Spontaneous rallies occur in Jakarta, Yogyakarta, Surakarta, Semarang, Surabaya and other cities. Torchlight processions are an opportunity to show political support for justice and pluralism. Great sympathy comes from all parties, regardless of religion and ethnicity. The Church reiterates its commitment to a tolerant society.
Jakarta (AsiaNews) – Hundreds of torchlight processions have been held in support of Basuki "Ahok" Tjahaja Purnama across Indonesia after he was sentenced to two years in jail.
In Jakarta, Yogyakarta, Surakarta, Semarang, Surabaya and other major Indonesian cities, hundreds of thousands of Indonesians joined the wave of peaceful protests in solidarity with the former governor of Jakarta, a Christian who was convicted of blasphemy in a trial that has caused tensions and controversy across the country.
Torchlight processions are seen as an opportunity for civil society groups in modern Indonesia to show their political commitment to justice and pluralism in opposition to radical Islamist movements.
Ahok was the first ethnic Chinese to become governor on 19 November 2014, when his predecessor Joko Widodo resigned after he was elected president. He was also the first Protestant to occupy the strategic post of governor of Jakarta, following in the footsteps of Henk Ngantung, a Catholic who was governor in 1964-1965.
For his supporters, Basuki "Ahok" Tjahaja Purnama is not just a "fighter for democracy" but also a reference and model for every public servant performing his or her duties on behalf of the population.
In his two years, he made radical changes and improved the quality of life in Indonesian capital: new bus system, river clean-up, anti-corruption fight, new green areas and sporting venues.
Ahok's conviction has deeply shaken many Indonesians. Many have slammed the sentence, which they believed was influenced by the country’s divided politics.
"Last week’s peaceful demonstrations were in support of a government official moved by a spirit of service to the people. However, Ahok has been politically and legally forced away from his people," said Prataman, speaking to AsiaNews. The businessman in North Jakarta is concerned about the economic consequences of the situation in Indonesia.
However, spontaneous protests after the sentence have reawakened a feeling of unity among moderate Indonesians.
"Torchlight processions are a positive reaction to show our feelings, core principles and shared ideas and protect our nation,” said Gunawan, a businessman in Denpasar in Bali, who also spoke to AsiaNews. “We, the good people of Indonesia, have to act ourselves despite our different political and religious beliefs, and join forces to defend the country."
According to Tjahjono, a businessman in East Jakarta, Ahok’s case has triggered a wave of nationalism and unity that is new among civil society groups in modern Indonesia. He calls it a "new nationalism".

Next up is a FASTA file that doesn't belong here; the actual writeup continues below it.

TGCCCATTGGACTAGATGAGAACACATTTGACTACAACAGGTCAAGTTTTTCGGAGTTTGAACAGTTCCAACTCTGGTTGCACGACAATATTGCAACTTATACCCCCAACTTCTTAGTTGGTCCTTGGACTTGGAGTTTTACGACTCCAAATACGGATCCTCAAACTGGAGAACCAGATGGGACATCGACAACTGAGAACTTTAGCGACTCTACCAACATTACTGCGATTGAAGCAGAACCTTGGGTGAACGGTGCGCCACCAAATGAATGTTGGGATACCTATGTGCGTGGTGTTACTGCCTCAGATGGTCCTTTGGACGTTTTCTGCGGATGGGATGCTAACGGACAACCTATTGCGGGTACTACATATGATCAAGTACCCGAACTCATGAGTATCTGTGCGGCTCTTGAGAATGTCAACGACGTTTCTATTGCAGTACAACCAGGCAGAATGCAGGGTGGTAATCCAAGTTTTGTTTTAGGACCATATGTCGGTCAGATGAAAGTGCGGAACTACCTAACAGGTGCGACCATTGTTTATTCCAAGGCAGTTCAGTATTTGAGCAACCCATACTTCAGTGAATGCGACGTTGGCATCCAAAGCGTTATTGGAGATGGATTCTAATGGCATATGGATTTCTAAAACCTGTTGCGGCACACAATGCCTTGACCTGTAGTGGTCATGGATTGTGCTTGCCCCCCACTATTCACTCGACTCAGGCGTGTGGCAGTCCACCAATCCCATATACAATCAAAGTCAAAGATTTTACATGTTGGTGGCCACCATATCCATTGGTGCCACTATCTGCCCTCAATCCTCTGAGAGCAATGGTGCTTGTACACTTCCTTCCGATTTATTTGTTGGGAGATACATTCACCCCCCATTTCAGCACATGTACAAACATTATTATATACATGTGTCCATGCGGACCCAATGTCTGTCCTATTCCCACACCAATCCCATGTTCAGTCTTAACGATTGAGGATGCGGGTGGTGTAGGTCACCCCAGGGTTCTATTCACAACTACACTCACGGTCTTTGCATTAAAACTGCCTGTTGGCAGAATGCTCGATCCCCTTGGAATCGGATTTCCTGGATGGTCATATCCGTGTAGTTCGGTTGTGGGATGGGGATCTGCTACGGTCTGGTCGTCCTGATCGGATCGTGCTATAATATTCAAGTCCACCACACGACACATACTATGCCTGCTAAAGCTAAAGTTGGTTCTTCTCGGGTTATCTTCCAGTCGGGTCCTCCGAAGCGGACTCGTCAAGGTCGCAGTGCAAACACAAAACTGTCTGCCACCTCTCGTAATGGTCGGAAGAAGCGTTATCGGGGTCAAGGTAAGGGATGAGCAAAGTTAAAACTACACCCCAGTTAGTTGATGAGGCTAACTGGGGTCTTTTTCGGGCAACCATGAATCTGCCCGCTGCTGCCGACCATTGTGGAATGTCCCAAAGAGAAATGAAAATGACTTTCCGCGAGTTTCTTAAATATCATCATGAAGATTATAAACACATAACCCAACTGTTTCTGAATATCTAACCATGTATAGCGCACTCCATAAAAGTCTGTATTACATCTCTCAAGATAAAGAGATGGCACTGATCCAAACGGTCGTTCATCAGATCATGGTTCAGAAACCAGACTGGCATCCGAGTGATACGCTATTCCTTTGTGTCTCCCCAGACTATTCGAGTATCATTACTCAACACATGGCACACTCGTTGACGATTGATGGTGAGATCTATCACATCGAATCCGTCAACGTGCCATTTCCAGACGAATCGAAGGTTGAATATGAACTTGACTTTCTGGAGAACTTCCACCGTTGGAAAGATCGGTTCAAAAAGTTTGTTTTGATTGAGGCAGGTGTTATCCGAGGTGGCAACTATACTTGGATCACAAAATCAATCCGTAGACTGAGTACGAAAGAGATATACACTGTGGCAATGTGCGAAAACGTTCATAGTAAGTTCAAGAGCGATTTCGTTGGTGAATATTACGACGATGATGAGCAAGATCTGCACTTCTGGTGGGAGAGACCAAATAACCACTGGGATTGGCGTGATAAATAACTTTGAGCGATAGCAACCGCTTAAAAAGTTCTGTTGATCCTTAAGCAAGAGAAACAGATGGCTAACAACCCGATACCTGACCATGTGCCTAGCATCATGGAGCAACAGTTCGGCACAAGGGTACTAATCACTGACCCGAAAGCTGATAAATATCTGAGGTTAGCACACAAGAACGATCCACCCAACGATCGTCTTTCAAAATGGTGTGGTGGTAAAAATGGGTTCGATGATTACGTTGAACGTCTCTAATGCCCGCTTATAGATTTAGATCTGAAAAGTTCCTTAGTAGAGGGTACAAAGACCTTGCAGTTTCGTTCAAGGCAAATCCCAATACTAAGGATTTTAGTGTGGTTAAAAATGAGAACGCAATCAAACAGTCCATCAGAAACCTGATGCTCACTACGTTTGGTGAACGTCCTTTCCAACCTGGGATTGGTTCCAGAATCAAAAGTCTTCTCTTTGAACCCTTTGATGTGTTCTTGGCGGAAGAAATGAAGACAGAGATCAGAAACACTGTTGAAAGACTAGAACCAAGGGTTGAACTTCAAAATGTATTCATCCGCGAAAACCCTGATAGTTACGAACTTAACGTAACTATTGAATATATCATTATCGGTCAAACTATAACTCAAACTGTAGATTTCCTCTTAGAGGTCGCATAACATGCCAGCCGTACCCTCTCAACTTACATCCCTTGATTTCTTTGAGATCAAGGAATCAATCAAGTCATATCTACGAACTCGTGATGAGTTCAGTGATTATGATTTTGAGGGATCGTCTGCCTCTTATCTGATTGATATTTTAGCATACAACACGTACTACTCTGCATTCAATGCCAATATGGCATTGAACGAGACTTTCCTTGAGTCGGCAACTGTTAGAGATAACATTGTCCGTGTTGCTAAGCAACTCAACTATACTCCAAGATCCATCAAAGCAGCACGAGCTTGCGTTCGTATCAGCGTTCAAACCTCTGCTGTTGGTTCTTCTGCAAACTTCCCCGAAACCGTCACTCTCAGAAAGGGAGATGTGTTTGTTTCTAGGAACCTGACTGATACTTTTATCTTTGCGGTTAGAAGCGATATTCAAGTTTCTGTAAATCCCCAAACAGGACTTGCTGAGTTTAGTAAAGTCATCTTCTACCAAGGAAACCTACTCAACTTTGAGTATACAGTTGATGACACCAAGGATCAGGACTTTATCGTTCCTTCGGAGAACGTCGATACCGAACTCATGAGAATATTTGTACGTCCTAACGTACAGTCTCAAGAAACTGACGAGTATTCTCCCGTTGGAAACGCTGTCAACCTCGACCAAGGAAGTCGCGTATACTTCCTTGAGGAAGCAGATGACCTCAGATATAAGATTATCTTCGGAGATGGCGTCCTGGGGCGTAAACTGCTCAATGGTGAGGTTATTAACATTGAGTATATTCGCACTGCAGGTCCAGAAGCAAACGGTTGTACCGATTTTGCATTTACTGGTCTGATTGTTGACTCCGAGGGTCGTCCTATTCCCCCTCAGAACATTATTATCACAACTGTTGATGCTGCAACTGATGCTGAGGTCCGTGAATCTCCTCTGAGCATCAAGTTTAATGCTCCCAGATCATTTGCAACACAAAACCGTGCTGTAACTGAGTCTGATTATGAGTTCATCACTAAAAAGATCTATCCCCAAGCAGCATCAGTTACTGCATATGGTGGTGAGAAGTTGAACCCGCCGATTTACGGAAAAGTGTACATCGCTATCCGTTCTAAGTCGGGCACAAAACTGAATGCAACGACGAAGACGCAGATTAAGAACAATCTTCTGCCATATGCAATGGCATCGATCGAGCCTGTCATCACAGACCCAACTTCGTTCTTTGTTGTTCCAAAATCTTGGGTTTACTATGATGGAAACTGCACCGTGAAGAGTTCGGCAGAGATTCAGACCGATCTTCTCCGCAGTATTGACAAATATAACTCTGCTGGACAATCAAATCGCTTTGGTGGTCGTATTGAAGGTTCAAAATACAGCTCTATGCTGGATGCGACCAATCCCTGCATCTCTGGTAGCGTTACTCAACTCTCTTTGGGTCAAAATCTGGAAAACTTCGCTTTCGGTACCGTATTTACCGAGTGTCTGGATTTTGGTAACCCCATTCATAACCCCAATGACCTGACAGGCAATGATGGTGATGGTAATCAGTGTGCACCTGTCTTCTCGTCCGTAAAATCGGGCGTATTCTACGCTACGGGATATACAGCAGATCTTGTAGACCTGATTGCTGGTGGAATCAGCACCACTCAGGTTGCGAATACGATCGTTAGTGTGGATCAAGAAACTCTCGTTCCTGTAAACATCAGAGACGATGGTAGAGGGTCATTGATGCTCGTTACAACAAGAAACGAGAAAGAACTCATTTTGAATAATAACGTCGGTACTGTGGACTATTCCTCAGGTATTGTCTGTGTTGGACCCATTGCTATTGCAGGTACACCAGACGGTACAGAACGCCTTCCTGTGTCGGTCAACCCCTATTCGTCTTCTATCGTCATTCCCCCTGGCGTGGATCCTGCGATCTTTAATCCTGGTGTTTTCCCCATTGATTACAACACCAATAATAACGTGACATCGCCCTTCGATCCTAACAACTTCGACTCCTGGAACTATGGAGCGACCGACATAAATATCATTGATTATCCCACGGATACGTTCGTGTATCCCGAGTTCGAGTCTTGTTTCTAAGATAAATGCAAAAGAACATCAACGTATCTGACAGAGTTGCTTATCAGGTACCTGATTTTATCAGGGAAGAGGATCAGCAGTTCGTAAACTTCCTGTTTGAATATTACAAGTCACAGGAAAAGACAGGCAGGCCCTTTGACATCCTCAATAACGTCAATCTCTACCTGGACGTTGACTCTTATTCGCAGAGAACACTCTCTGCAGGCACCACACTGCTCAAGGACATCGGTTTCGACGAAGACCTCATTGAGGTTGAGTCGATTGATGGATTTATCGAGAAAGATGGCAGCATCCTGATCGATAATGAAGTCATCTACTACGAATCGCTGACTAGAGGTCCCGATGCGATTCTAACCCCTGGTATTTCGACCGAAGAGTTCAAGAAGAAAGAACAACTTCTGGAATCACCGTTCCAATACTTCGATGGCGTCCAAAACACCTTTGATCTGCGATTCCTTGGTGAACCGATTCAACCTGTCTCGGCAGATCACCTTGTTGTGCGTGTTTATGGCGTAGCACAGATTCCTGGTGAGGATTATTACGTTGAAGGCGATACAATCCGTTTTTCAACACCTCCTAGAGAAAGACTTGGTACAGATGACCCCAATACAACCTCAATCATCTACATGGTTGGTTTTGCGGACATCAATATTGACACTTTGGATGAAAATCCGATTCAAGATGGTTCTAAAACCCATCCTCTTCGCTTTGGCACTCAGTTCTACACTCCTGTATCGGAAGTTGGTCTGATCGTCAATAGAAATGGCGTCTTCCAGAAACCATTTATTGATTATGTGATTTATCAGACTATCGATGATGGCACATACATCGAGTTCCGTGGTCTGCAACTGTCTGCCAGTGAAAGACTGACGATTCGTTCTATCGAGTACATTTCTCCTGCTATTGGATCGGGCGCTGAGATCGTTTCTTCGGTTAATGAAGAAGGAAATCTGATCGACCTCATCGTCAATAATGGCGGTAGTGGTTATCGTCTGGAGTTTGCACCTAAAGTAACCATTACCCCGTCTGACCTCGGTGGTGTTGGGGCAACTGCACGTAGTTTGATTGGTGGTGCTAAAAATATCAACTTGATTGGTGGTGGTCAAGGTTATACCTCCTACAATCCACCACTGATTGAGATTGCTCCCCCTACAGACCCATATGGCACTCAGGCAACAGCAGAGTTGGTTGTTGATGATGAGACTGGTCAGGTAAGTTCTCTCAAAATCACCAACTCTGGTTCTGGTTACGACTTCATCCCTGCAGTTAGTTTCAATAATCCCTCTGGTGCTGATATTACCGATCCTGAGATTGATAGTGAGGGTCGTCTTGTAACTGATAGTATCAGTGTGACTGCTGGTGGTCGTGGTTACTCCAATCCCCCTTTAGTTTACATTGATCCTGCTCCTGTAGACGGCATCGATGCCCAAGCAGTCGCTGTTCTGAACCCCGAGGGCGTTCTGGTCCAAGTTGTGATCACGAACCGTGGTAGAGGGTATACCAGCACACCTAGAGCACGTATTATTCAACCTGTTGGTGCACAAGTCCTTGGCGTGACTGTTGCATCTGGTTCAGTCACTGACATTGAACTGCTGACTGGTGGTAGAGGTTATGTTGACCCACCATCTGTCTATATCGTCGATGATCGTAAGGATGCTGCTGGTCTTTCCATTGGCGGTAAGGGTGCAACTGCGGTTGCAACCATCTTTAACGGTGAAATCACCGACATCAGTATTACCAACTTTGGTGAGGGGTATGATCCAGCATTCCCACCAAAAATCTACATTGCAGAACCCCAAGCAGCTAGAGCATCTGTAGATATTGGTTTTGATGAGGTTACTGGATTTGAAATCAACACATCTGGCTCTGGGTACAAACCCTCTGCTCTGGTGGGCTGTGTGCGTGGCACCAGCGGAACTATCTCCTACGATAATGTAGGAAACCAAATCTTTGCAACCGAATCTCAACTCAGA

Around the world, Indonesians have always been regarded as tolerant. However, in some quarters, that tolerance has decreased considerably.
"Spontaneous initiatives such as torchlight processions have not caused anxieties, but rather generated great sympathy and empathy from all parties, regardless of religion and ethnicity," he added.
In recent months, Indonesia has been alarmed by episodes of Islamic radicalism and sectarianism, linked to short-term agendas of politicians.
The country is still learning to work its way through its young democracy in a pluralistic society. In this regard, some Catholics have criticised the Church for its silence in the Ahok case.
The Justice and Peace Commission of the Catholic Bishops’ Conference of Indonesia recently issued an official statement clarifying its political position.
In the statement, the Commission reiterated its support for pluralism and strongly criticised religious polarisation and the manipulation of religious sentiments for political ends.
The statement calls on the authorities to be independent and not influenced by social pressures in exercising their function so as to ensure equal treatment of citizens.
Yesterday, in a closed-door meeting with religious leaders, Indonesian President Joko Widodo expressed concern over the recent episodes of sectarianism.
He urged his compatriots not to participate in demonstrations that undermine national unity and promised hard punishment for those people or movements that promote ethnic and religious hatred.
Widodo again emphasised the importance of freedom of expression guaranteed by the Constitution, noting that it must be exercised within the law and based on the principles of Pancasila.
The president also noted that he had ordered army and police leaders to pursue anyone who tries to provoke tensions and cause social segregation.